·

Revenue recognition;

 

·

Accounts receivable;

 

·

Inventory;

 

·

Valuation of long-lived assets;

 

·

Income taxes;

 

·

Stock-based compensation;

 

·

Contingencies;

 

·

Product warranty;

 

·

Debt; and

 

·

Fair value of financial instruments.

Revenue recognition

We recognize revenue for product sales upon customer acceptance, which can occur at the time of delivery, installation, or post-installation, where applicable, provided persuasive evidence of an arrangement exists, delivery has occurred, the sales price is fixed or determinable and collectability is reasonably assured. Existing customers are subject to ongoing credit evaluations based on payment history and other factors. If it is determined during the arrangement that collectability is not reasonably assured, revenue is recognized on a cash basis of accounting. Certain of our contracts involve retention amounts which are contingent upon meeting certain performance requirements through the expiration of the contract warranty periods. For contractual arrangements that involve retention, we recognize revenue for these amounts upon the expiration of the warranty period, meeting the performance requirements and when collection of the fee is reasonably assured.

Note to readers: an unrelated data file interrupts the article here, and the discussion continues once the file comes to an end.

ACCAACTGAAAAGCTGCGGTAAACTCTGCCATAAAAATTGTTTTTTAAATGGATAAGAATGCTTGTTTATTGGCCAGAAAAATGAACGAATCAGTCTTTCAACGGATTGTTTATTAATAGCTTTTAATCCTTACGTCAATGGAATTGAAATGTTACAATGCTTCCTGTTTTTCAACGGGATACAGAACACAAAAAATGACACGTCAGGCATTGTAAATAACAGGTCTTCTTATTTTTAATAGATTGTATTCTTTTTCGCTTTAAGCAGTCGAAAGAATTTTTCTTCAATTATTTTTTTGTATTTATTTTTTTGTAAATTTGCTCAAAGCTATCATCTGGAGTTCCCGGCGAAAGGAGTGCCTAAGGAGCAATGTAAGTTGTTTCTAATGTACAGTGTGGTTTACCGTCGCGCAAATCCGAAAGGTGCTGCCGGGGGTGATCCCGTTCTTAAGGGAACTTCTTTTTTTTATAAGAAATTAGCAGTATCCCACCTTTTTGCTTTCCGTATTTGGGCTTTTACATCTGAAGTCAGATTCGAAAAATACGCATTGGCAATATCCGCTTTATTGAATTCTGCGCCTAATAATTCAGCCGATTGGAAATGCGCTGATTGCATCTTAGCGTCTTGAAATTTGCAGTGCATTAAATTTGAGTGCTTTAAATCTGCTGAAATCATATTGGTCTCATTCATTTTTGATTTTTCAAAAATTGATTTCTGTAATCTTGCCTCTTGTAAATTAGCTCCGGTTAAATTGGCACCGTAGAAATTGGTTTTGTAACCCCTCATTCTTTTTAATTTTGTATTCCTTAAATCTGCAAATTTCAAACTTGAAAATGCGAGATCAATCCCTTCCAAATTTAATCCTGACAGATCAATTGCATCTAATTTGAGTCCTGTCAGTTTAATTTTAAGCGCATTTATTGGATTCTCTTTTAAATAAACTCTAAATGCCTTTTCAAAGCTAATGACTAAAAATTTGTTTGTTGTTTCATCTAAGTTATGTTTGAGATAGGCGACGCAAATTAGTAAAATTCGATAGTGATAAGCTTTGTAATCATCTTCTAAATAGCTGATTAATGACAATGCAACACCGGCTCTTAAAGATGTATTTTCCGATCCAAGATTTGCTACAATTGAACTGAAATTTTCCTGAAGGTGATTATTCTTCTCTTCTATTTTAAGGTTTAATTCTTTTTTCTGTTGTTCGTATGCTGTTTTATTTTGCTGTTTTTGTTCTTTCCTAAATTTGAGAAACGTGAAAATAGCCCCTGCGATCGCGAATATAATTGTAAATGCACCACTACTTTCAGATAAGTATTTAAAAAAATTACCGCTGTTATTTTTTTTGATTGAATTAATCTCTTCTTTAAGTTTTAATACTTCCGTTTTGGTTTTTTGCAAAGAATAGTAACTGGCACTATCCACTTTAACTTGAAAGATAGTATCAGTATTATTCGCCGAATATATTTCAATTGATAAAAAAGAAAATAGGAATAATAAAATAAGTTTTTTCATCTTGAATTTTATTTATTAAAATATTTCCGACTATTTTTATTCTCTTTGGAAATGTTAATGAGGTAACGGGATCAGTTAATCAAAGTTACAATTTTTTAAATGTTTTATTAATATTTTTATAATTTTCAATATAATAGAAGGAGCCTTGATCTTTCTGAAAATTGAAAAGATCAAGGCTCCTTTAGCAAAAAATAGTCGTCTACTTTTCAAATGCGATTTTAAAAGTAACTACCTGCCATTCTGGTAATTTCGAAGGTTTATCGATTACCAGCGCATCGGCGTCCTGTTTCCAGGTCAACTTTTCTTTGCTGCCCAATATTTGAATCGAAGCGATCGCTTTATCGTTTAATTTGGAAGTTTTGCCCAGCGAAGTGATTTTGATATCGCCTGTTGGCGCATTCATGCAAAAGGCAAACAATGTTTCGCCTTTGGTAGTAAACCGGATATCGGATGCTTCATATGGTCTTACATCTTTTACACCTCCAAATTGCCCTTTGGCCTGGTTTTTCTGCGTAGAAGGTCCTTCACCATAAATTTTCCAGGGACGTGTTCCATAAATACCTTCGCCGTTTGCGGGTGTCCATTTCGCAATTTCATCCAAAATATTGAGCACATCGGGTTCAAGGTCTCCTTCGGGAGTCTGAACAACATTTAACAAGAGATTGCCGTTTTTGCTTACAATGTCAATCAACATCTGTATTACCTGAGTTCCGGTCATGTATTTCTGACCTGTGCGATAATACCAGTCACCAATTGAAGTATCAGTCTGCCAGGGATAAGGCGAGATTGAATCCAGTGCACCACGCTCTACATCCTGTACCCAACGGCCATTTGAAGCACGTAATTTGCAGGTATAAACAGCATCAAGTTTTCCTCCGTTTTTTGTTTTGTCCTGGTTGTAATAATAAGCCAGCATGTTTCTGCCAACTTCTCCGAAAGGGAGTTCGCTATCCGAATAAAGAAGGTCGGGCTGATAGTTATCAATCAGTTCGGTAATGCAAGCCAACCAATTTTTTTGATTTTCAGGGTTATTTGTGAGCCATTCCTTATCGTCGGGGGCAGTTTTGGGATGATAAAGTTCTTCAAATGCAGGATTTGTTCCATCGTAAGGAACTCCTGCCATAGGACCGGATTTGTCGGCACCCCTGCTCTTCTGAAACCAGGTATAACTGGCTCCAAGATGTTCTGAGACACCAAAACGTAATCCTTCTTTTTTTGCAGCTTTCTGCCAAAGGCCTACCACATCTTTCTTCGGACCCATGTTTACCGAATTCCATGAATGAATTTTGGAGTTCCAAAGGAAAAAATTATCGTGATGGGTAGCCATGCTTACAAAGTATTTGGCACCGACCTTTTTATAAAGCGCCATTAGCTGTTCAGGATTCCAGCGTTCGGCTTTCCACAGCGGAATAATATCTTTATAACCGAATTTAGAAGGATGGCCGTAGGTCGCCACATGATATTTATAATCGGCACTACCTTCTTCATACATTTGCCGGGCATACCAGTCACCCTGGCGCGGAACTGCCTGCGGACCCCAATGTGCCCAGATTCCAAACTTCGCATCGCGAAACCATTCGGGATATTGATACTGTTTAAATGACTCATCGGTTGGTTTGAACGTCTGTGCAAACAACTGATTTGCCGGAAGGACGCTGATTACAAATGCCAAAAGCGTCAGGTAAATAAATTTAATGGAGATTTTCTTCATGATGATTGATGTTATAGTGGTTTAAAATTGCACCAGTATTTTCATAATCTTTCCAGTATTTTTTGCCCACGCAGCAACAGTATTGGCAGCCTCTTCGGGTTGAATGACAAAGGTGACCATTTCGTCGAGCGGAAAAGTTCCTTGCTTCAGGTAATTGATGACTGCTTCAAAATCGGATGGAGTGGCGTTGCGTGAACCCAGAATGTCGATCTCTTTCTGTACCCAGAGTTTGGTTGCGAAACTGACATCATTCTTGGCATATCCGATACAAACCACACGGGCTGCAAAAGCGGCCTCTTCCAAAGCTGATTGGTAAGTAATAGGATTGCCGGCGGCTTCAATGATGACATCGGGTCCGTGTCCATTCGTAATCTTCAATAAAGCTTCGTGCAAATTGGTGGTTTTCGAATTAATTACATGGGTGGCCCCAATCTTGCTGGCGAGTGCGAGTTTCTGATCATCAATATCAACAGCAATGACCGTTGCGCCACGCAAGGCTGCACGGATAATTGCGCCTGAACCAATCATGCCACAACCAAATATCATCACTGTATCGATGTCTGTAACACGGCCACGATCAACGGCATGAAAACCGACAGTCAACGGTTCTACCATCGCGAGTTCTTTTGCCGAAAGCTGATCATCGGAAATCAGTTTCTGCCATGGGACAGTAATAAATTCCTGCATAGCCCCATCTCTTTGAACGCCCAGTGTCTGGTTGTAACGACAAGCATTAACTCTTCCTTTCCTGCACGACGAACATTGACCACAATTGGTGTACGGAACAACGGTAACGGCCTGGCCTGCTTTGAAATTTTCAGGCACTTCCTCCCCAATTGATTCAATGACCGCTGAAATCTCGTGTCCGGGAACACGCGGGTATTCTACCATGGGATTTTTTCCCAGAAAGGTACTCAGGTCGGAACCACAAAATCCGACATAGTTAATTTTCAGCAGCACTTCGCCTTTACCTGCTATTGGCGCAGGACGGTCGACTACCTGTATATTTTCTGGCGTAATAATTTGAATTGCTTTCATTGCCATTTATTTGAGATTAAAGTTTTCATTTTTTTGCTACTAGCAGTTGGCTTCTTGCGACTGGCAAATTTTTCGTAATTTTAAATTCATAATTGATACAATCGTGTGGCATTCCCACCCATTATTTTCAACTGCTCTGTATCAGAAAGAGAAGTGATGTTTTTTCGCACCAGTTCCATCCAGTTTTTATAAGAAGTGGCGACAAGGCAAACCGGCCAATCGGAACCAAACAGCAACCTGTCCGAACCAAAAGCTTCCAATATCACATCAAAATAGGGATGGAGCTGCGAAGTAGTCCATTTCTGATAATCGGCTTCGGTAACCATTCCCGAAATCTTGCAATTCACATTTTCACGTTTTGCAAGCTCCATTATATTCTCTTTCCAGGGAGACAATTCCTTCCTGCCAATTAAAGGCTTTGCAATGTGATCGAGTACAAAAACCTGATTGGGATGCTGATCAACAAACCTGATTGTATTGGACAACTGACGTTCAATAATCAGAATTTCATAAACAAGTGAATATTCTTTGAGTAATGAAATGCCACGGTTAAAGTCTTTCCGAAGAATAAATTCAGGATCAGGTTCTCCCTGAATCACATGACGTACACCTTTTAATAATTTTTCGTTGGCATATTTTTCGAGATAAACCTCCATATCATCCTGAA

For certain arrangements, such as contracts to perform research and development, prototype development contracts and certain product sales, we record revenues using the percentage-of-completion method, measured by the relationship of costs incurred to total estimated contract costs. Percentage-of-completion revenue recognition accounting is predominantly used on certain turnkey power systems installations for electric utilities and long-term prototype development contracts with the U.S. government. We follow this method since reasonably dependable estimates of the revenues and costs applicable to various stages of a contract can be made. However, the ability to reliably estimate total costs at completion is challenging, especially on long-term prototype development contracts, and could result in future changes in contract estimates. For contracts where reasonably dependable estimates of the revenues and costs cannot be made, we follow the completed-contract method.

We enter into sales arrangements that may provide for multiple deliverables to a customer. Sales of certain products may include extended warranty and support or service packages, and at times include performance bonds. As these contracts progress, we continually assess the probability of a payout from the performance bond. Should we determine that such a payout is likely; we would record a liability. We would reduce revenue to the extent a liability is recorded. In addition, we enter into licensing arrangements that include training services.

43